Fantasy League Update

The supreme court did not file any decisions this week–hence, no change in the standings.

Text Mining at the Wisconsin Supreme Court: Majority Opinions

Specialized computer programs can inspect large document collections for information that researchers would have difficulty detecting unaided. One such tool is Linguistic Inquiry Word Count software (LIWC), devised to study “the various emotional, cognitive, and structural components present in individual’s verbal and written speech samples.”[1] A number of journal articles have employed LIWC to scrutinize United States Supreme Court opinions,[2] and I thought that it might be worthwhile to see what this text-mining equipment could unearth when applied to opinions from the Wisconsin Supreme Court.[Continue Reading…]

Fantasy League Update

The lone decision filed this week did not result in any points for Fantasy League teams–hence, no change in the standings.

Crowd-Source Reminder

This is a monthly reminder to readers to “nominate” Wisconsin Supreme Court cases from the 2018-19 term that contain surprising aspects.  As I did last year, I will maintain a collection of cases and comments submitted and post them at the end of the summer. (Click here to see the results for 2017-18.)

“Surprising aspects” could include (1) decisions featuring odd combinations of justices dissenting or in the majority; (2) arguments in a majority or separate opinion that one might not expect from the author in question; (3) an unusual source in a footnote; (4) a popular-culture reference out of the blue; (5) a humorous passage; (6) a case in which a husband and wife delivered oral arguments on opposing sides; (7) something else unusual about the law firms involved—in short, pretty much anything unexpected.

Please email me your nominations (alan.ball@marquette.edu), as many as you wish, confident in the assurance that I will not reveal the names of nominators or their firms when I display our harvest at the end of the summer.  Please also include a brief explanation (just a sentence or two would likely be sufficient) indicating the case’s curious feature.  I hope that we can gather enough to yield an interesting array.

Fantasy League Update

This week, the Gavels of the State Public Defender’s Office padded their lead with five points from a brief and oral argument in State v. Fugere.

Click here for the complete, updated standings.

Judges Neubauer and Hagedorn: A Look at Their Voting Records

Next week, a small percentage of Wisconsin’s eligible voters will choose Justice Shirley Abrahamson’s successor on the Wisconsin Supreme Court. As it happens, the two contenders for her seat—Brian Hagedorn and Lisa Neubauer—are not only both judges on the court of appeals, they have sat in the same district ever since Hagedorn’s appointment to the court by Governor Scott Walker in 2015. During this period, they have decided hundreds of cases together, thereby furnishing us an opportunity to assess a substantial voting record.[Continue Reading…]

Fantasy League Update

The four decisions filed this week boosted the standing of three teams. With 8 points from Reinhart Boerner Van Deuren (for a brief and a favorable decision, but no oral argument, in Kieninger v. Crown Equipment), the Waivers gained the most ground, followed by the Affirmed (5 points from Lindner & Marsack for a brief and oral argument in Milwaukee District Council 48 v. Milwaukee County) and the Gavels of the State Public Defender’s Office (5 points for a brief and oral argument in State v. Keister). Consequently, the Gavels edged ahead of the Citations back into first place, while both the Waivers and the Affirmed crept closer to the third-place Writs.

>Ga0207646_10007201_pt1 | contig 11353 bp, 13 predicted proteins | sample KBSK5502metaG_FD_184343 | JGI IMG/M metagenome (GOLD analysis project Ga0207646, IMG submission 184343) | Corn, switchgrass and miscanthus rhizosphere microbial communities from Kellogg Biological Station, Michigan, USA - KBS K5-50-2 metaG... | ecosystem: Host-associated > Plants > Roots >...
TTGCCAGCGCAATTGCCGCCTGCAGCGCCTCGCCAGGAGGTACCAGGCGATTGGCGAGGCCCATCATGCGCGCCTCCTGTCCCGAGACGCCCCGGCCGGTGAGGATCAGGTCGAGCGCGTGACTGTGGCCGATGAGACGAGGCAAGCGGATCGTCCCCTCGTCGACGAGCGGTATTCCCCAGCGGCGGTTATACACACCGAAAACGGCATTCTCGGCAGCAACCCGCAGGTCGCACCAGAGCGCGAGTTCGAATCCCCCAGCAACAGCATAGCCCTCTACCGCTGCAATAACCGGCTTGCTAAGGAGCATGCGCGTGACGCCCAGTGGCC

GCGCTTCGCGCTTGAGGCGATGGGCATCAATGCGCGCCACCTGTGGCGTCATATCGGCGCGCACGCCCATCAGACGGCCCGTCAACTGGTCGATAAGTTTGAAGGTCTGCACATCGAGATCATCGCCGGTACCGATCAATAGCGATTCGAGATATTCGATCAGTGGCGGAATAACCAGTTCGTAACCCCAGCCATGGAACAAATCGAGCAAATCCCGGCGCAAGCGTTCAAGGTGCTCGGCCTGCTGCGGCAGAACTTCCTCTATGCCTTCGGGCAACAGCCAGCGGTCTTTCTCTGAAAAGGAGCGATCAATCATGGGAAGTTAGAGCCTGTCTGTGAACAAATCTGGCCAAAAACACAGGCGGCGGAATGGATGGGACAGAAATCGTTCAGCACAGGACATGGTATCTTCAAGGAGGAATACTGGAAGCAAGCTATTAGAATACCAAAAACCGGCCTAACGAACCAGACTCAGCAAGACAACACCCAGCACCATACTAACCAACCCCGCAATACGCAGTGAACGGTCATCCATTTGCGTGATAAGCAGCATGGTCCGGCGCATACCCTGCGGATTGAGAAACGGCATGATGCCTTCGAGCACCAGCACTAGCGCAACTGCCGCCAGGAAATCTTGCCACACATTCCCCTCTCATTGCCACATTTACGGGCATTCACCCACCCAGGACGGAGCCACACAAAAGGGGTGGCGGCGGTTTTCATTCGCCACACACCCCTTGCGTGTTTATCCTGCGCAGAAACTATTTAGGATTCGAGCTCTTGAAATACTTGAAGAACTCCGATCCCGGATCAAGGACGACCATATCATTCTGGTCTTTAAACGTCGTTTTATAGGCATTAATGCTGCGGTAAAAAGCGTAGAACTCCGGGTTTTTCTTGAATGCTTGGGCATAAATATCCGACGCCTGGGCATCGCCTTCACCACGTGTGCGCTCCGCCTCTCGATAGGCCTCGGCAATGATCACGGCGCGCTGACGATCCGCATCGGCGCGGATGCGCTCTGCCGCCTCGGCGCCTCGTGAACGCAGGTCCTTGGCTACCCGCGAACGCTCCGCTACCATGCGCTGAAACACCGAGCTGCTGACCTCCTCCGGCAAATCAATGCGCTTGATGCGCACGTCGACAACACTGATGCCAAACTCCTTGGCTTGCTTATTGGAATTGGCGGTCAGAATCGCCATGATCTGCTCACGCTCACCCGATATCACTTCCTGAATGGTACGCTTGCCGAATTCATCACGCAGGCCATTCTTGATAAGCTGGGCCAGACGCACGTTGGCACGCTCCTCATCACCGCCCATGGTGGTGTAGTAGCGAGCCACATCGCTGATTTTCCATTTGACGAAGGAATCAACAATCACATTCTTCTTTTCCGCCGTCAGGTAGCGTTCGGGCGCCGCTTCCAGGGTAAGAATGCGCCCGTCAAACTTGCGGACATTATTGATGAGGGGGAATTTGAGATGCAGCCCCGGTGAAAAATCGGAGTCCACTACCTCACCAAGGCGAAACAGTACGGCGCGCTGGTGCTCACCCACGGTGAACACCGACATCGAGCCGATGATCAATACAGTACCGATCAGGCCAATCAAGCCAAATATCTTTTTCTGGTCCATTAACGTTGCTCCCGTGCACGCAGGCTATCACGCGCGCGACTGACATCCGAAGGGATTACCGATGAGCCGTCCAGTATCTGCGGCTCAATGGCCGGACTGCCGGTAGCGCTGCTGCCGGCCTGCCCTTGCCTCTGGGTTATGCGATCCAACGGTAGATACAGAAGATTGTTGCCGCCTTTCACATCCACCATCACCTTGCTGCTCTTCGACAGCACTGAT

Click here for the complete, updated standings.

Fantasy League Update

Both decisions filed this week affected the standings. The Citations gained 10 points from O’Neil, Cannon, Hollman, DeJong & Laing (a brief, oral argument, and favorable outcome in The Peter Ogden Family Trust of 2008 v. Board of Review for the Town of Delafield), while the Gavels of the State Public Defender’s Office added 5 points for a brief and oral argument in State v. Friedlander. As a result, the Citations soared from third place into first, while the Gavels moved ahead of the Writs into second.

Click here for the complete, updated standings.

Justices Rebecca Bradley, Daniel Kelly, and their Predecessors: Some Perspectives After the 2017-18 Term

Enough time has elapsed following the arrival of Justices Rebecca Bradley (3 terms) and Daniel Kelly (2 terms) to form rather clear impressions of their voting records compared to those of the justices whom they replaced (Crooks and Prosser, respectively). This could be done by assessing the four justices’ positions on various issues (Fourth Amendment defenses, med-mal cases, and so on), and we may return to such an approach down the road. Today, however, we’ll look more generally at how these justices voted in relation to their other colleagues over the period beginning in September 2008—at which point the court’s membership remained unchanged until Justice Bradley succeeded Justice Crooks in 2015.[Continue Reading…]

Fantasy League Update

A decision filed by the supreme court this week brought five points to the Gavels of the State Public Defender’s Office (for a brief and oral argument in State v. A. L.), slipping them past the Citations and into a first-place tie with the Affirmed.

Click here for the complete, updated standings.